Controversial Convention Center artwork covered up, will be removed

Controversial Convention Center artwork covered up, will be removed
Published: Sep. 5, 2013 at 10:23 PM HST|Updated: Sep. 5, 2013 at 10:26 PM HST
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Image provided by: Hawaii State Foundation on Culture and the Arts
Image provided by: Hawaii State Foundation on Culture and the Arts

HONOLULU (HawaiiNewsNow) - A piece of art that has been on display since 1996 when the Hawai'i Convention Center first opened is now covered with a black curtain, and officials say it will be removed and replaced after years of complaints from people who have objected to what it portrays.  The controversy surrounds a panel, which features human remains exposed in the sand.

"I don't know what the motive of the artist was with respect to what was depicted.  I certainly know that in Hawai'i and given our cultural practices – when it comes to malama iwi, which is taking care of our ancestral bones, that it's a significant sign of disrespect," explained Moses Haia, the Executive Director of the Native Hawaiian Legal Corporation.  Haia represents Paulette Ka'anohiokalani Kaleikini, a recognized cultural descendant of the area, who has complained to the Hawai'i Tourism Authority about the piece.

"Based upon her cultural responsibility to malama iwi, she met with what I believe was certain individuals with the Hawaii Tourism Authority that runs the Convention Center and requested, based upon her cultural practices, that panel be taken down because of what it stood for," Haia said.

The artwork by Hans Ladislaus is titled "Forgotten Inheritance".  According to Peter Rosegg, Oahu Commissioner of the Hawaii State Foundation on Culture and the Arts, Ladislaus was commissioned in 1996 and his piece was selected by a committee Rosegg says included highly respected and longtime community art experts, including Native Hawaiians – none of whom objected to it.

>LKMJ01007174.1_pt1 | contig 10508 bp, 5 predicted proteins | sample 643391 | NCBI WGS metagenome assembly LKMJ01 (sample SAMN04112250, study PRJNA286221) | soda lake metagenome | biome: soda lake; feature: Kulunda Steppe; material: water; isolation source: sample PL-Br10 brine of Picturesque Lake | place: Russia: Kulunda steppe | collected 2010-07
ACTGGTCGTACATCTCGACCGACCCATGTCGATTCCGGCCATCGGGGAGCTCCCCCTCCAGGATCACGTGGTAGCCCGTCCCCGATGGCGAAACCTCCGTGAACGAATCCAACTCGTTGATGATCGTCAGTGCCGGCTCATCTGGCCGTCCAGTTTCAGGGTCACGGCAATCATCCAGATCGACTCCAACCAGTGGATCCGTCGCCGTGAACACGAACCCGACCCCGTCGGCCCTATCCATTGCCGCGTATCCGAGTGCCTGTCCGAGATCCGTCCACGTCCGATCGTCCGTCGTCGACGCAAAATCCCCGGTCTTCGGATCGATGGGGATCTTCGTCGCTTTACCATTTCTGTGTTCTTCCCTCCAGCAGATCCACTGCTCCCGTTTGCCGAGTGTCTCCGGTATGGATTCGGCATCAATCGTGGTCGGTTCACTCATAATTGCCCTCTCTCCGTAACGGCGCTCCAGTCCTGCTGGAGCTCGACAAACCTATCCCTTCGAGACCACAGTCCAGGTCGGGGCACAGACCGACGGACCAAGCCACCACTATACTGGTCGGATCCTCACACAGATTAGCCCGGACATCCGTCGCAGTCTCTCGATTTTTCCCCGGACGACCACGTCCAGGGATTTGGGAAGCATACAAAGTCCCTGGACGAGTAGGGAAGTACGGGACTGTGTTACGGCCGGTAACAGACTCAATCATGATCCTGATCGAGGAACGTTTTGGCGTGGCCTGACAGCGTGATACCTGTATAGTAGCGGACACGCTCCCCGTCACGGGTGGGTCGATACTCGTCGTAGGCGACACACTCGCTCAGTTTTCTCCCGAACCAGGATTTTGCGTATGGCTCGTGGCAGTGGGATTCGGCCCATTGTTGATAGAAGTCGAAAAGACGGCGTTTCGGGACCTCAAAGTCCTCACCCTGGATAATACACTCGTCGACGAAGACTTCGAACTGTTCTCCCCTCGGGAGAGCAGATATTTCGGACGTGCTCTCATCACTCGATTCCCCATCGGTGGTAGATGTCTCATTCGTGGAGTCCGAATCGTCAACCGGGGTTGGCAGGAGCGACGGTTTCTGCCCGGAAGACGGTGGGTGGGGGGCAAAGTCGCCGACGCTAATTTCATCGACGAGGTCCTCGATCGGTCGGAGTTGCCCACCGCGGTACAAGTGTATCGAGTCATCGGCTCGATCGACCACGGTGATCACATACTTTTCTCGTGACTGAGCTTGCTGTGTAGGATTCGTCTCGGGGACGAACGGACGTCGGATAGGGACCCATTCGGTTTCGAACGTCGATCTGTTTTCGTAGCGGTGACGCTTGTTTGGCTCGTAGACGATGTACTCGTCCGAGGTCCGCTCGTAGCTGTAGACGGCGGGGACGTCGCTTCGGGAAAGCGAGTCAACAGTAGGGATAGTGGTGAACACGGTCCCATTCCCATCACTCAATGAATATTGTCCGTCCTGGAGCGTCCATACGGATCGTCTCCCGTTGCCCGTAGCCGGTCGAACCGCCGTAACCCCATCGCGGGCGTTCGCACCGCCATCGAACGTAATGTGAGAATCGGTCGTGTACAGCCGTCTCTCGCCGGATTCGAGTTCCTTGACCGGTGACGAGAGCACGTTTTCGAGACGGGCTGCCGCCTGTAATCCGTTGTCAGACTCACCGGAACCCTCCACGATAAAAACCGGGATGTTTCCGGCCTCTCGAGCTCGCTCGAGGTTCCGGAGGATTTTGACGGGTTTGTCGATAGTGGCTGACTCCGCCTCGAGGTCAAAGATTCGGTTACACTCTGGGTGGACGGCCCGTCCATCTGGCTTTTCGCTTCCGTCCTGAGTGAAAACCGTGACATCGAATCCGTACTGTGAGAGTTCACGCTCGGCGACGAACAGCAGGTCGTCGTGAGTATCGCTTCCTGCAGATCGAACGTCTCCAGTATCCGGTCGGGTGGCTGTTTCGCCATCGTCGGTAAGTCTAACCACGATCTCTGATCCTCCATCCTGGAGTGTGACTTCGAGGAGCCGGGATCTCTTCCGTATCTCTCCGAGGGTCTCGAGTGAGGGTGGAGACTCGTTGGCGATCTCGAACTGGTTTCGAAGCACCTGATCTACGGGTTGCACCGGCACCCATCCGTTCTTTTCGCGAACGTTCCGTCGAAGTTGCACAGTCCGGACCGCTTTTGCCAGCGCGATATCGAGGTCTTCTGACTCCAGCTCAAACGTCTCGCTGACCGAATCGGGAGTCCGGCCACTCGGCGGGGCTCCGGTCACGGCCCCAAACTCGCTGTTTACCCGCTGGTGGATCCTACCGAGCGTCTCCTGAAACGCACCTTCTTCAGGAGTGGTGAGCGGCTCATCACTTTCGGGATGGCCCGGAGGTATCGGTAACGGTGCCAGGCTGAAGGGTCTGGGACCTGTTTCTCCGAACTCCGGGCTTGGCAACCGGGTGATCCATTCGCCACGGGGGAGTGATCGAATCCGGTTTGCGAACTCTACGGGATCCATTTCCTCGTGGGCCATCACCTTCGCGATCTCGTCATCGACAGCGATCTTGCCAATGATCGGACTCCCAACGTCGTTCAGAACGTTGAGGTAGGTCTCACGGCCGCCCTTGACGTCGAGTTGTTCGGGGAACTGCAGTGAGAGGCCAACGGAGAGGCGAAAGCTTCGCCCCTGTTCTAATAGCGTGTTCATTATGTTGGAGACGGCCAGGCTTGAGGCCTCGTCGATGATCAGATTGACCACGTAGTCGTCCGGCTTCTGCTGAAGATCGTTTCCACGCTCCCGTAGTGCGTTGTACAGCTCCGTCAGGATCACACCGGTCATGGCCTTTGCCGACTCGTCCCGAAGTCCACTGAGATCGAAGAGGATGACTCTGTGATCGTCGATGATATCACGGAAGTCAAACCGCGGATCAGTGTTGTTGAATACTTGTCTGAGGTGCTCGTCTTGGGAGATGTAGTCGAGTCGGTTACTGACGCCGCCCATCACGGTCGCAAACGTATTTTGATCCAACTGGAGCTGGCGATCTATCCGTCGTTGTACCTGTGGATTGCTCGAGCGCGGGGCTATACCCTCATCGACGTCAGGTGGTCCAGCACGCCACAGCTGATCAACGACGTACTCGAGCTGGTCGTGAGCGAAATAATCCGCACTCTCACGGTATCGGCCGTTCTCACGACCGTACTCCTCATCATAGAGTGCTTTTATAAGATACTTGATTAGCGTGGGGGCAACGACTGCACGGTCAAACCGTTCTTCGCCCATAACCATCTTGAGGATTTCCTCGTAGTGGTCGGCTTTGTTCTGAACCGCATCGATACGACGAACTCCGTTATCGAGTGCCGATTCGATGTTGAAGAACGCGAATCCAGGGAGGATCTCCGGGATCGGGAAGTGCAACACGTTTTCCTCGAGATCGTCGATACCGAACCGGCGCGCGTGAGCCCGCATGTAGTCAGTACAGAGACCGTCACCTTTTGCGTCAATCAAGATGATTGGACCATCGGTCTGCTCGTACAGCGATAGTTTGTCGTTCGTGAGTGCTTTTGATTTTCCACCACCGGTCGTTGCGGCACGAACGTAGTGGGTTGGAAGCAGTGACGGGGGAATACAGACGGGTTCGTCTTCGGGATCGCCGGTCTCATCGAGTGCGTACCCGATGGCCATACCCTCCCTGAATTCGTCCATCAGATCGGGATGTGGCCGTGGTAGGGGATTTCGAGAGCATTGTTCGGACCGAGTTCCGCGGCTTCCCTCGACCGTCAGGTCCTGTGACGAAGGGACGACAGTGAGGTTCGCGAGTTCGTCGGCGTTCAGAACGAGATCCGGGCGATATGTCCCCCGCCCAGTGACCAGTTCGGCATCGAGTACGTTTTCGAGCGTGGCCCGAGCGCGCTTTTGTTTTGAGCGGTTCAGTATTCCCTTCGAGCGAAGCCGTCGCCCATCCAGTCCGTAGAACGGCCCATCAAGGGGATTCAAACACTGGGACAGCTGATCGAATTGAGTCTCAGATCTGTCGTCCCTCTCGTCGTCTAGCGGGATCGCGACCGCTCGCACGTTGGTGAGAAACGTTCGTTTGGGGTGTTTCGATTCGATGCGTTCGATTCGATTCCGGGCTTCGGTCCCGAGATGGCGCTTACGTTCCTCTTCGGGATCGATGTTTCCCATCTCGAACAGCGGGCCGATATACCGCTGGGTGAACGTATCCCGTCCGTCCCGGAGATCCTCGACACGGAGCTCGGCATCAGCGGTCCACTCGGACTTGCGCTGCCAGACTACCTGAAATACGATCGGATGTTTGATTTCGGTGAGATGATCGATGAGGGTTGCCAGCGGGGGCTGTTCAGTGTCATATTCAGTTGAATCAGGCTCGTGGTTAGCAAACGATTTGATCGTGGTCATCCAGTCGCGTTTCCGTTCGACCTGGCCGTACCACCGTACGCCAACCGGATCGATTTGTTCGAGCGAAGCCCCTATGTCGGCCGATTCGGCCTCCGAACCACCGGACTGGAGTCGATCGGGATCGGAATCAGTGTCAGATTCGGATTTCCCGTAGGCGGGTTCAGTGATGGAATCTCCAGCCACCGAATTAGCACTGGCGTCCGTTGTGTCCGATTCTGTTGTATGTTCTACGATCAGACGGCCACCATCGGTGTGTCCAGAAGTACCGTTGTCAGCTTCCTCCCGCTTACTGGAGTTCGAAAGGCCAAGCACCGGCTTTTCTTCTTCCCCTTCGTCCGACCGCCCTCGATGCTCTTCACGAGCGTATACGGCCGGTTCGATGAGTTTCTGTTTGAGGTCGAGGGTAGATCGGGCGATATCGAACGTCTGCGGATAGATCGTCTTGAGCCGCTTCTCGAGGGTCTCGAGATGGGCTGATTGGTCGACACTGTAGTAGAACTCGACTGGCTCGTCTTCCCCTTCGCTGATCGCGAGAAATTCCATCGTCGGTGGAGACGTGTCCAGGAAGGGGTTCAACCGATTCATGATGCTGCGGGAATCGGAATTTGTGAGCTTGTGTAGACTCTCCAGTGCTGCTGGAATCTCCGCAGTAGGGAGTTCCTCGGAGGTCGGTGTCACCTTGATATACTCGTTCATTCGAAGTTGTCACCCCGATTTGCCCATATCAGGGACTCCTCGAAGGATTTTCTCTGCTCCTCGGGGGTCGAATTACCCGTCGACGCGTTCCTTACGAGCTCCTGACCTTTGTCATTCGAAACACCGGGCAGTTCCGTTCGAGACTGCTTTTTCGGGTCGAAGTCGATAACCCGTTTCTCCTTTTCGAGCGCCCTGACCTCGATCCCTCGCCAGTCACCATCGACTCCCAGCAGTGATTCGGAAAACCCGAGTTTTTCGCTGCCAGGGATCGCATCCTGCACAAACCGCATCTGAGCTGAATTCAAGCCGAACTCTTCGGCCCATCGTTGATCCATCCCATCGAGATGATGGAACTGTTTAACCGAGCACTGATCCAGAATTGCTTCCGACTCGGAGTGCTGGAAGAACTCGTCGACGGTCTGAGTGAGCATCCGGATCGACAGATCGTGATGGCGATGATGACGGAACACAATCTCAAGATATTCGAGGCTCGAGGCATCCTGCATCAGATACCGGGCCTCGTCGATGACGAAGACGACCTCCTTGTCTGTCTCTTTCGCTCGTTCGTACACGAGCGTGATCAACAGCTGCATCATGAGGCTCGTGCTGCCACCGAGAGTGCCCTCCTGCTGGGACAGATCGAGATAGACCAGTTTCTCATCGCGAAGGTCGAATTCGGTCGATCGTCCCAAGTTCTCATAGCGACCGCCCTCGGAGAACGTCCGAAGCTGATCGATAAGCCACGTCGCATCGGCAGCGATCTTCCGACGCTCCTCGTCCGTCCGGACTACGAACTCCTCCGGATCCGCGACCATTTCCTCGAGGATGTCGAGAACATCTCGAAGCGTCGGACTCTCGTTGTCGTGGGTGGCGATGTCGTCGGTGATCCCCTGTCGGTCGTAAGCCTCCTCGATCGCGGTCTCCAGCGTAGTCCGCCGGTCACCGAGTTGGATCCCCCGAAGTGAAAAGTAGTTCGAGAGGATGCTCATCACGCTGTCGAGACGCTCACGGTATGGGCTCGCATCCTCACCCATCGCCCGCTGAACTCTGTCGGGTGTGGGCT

State Arts Foundation officials say they've been trying to arrange a meeting with Ladislaus – who now lives on the mainland – and Convention Center officials, Native Hawaiian burial stakeholders and some of those who are offended by the artwork, but that meeting has not happened yet.

"The State Foundation has long hoped the situation could be resolved by ho'oponopono in a spirit of understanding and cooperation. We still do," wrote Rosegg in a statement to Hawai'i News Now.

Mike McCartney, the President and CEO of the Hawai'i Tourism Authority released this statement: "The HTA is working with the State Foundation to replace a piece of artwork in the Hawai'i Convention Center. It is important for us to honor and perpetuate our host culture and we are looking to include more pieces by Native Hawaiian artists."

A black curtain is now covering the artwork, though it's unclear how long it's been there.  Rosegg says the piece is permanently mounted and installation experts say removing it without structural work on the Convention Center would destroy it.

"We are in Hawaii and the significance of the remains of our ancestors is something that we need to speak up about because of the very foundation that it provides to us as a people," said Haia.

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